The saddest memory of a journey I undertook through East Europe in the 1980s as the Communist regimes were collapsing is that of an incident in Budapest, capital of Romania.
As I was walking through a roadside market, an elderly gypsy woman, who was selling some handicraft products, tried to attract my attention, hoping to make a sale. My young guide, a fresh college graduate, immediately flew into a rage and started shouting at her. The torrent of abuse did not end until I drew her away.
I remonstrated with her for being unduly harsh on an old woman who had done nothing more than what any street vendor anywhere on earth would do. Her response was a litany of complaints against the gypsies, whom she painted as the filthiest, rottenest people on earth. I could not believe that a girl in her twenties who grew up in a Communist society, and knew no other world, could carry so much ethnic hatred in her pretty little frame.
Romania, I gathered, had Europe’s largest gypsy community -- estimated at between one million and two million.
The gypsies of Europe, officially classified as Romanis, are nomadic people, believed to be of Indian origin. They are to be found all over Europe. Under Nazi occupation, there were efforts to exterminate them. (See account at the site of the US Holocaust Memorial Museum).
The European Roma Rights Centre (ERRC), an international public interest law organization established in 1996, is now engaged in a range of activities aimed at combating anti-Romani racism and human rights abuse of Roma. The approach of the ERRC involves, in particular, strategic litigation, international advocacy, research and policy development, and human rights training of Romani activists.
What has prompted me to write about European gypsies today is a forwarded message from a human rights group about a campaign in support of Romani women who were subjected to forced sterilization. Below is the text of the message:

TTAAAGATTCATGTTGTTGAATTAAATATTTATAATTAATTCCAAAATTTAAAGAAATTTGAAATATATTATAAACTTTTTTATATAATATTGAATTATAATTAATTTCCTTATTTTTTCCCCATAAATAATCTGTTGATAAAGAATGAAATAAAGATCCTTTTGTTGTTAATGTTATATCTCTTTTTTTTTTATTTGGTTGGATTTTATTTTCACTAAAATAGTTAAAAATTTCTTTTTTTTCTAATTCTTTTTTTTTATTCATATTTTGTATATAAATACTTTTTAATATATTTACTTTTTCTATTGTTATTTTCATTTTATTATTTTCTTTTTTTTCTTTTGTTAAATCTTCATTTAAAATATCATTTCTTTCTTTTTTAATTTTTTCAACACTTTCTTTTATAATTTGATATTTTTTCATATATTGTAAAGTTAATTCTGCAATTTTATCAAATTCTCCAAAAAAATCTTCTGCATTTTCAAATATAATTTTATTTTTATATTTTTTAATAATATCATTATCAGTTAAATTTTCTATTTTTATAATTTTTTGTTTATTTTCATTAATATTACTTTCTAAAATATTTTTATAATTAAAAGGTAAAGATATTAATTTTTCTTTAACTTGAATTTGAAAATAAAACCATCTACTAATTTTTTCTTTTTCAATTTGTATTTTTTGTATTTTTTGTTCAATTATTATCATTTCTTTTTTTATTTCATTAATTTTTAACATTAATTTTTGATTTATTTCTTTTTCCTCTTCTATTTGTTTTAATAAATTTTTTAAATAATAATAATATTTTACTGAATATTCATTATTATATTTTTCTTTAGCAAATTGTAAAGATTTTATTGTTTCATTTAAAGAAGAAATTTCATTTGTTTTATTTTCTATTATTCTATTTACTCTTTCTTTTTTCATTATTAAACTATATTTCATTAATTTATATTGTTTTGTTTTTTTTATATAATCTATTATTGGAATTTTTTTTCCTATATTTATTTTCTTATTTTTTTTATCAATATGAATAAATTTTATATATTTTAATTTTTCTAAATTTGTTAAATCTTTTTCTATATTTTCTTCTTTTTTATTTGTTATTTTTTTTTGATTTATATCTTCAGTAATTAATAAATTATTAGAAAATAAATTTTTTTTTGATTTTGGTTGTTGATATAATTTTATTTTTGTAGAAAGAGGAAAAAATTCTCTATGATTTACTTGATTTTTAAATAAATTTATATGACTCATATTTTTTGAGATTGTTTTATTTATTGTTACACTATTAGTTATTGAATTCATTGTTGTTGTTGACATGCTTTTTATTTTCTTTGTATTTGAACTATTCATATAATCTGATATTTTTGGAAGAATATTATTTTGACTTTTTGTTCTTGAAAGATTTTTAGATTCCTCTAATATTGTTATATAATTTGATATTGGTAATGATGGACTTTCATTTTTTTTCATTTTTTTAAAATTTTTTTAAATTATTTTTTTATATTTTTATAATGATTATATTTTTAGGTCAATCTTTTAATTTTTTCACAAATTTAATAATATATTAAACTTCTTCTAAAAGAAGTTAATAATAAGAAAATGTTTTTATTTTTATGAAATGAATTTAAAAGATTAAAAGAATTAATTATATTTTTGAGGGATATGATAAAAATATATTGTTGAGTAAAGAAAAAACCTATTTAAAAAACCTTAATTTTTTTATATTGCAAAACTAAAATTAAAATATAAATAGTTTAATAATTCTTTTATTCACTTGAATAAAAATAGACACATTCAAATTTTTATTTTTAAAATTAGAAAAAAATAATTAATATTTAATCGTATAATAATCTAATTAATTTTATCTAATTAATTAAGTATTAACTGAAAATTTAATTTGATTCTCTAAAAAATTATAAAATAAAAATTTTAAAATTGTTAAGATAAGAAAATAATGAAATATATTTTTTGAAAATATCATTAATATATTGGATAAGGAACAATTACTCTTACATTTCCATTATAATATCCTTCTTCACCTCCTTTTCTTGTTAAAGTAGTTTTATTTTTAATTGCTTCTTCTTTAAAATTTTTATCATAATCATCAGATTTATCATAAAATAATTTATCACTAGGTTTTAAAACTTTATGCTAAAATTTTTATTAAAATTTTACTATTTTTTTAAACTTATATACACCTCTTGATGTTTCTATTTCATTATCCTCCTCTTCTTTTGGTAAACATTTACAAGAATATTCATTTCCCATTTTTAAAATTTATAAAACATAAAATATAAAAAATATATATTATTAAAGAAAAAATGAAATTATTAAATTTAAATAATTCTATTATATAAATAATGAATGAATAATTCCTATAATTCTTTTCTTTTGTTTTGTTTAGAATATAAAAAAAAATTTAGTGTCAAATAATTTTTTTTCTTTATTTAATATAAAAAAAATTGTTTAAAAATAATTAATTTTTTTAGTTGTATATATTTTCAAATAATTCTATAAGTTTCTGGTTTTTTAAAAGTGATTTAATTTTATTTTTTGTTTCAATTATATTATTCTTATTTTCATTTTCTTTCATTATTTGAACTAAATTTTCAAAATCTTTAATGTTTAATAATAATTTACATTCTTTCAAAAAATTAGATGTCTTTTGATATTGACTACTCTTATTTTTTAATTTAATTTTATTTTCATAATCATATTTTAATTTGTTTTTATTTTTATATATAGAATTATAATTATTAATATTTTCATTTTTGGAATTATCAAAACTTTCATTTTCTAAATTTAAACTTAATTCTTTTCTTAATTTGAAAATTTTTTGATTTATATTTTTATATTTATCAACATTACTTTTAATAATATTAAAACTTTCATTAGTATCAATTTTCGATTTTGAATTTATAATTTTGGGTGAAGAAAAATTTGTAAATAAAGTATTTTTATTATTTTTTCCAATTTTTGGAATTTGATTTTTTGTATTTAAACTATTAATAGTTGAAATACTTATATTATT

Today (3 July 2008), a coalition comprising the Ostrava-based Group of Women Harmed by Sterilization, the ERRC and the Peacework Development Fund launch a global campaign seeking support for Romani women victimized by coerced sterilization practices in Czech Republic, Hungary and Slovakia. The campaign is supported by the Open Society Institute's Public Health Program and the Heinrich Boll Stiftung, Warsaw.
The governments concerned have failed to react, through public apologies and compensation for the harms inflicted upon Romani women, to 5 years of targeted advocacy and lobbying by the victims and their advocates. Today, the survivors and their advocates turn to the global human rights movement to strengthen their efforts to secure justice, beginning with action around the 2008 Women's Worlds Congress in Madrid, Spain, from 3-9 July, where the most pressing women's rights matters from around the world will feature.
The campaign includes a panel discussion on coerced sterilisation practices in Central Europe by survivors and their advocates, as well as a letter-writing campaign targeting key officials in Czech Republic, Hungary and Slovakia , calling on the respective governments to recognise the extreme human rights violations perpetrated on their territory and to ensure apologies and compensation for the survivors.
Tell the governments concerned that it is time for action! Support the Romani survivors of coerced sterilization in Czech Republic, Hungary and Slovakia by sending our postcard or letter, available on the ERRC website in English, Spanish, Czech, Hungarian and Slovak.
For updates on our work at the Madrid Congress, the pamphlet and the postcards/letters, please visit the ERRC website at: http://www.errc.org/cikk.php?cikk=2965.
Tell us you sent the letter or postcard, or otherwise supported the campaign, and join our online list of supporters by writing us at: firstname.lastname@example.org.
For further information or interviews, please contact:
Group of Women Harmed by Sterilization:
*Elena Gorolova (Czech, Romanes), email@example.com
European Roma Rights Centre:
* Anita Danka (Hungarian, English), Staff Attorney, firstname.lastname@example.org
*Ostalinda Maya (Spanish, English), Women's Rights Consultant, email@example.com
*Monika Pacziga (Hungarian, English), Women's Rights Officer, firstname.lastname@example.org
Peacework Development Fund:
*Gwendolyn Albert (Czech, English), Director of Women's Initiatives Network, email@example.com
During the Congress, the representatives can be reached on the following mobile numbers: +34.627.212.118 or +36.20.398.8303 or +420.774.895.444.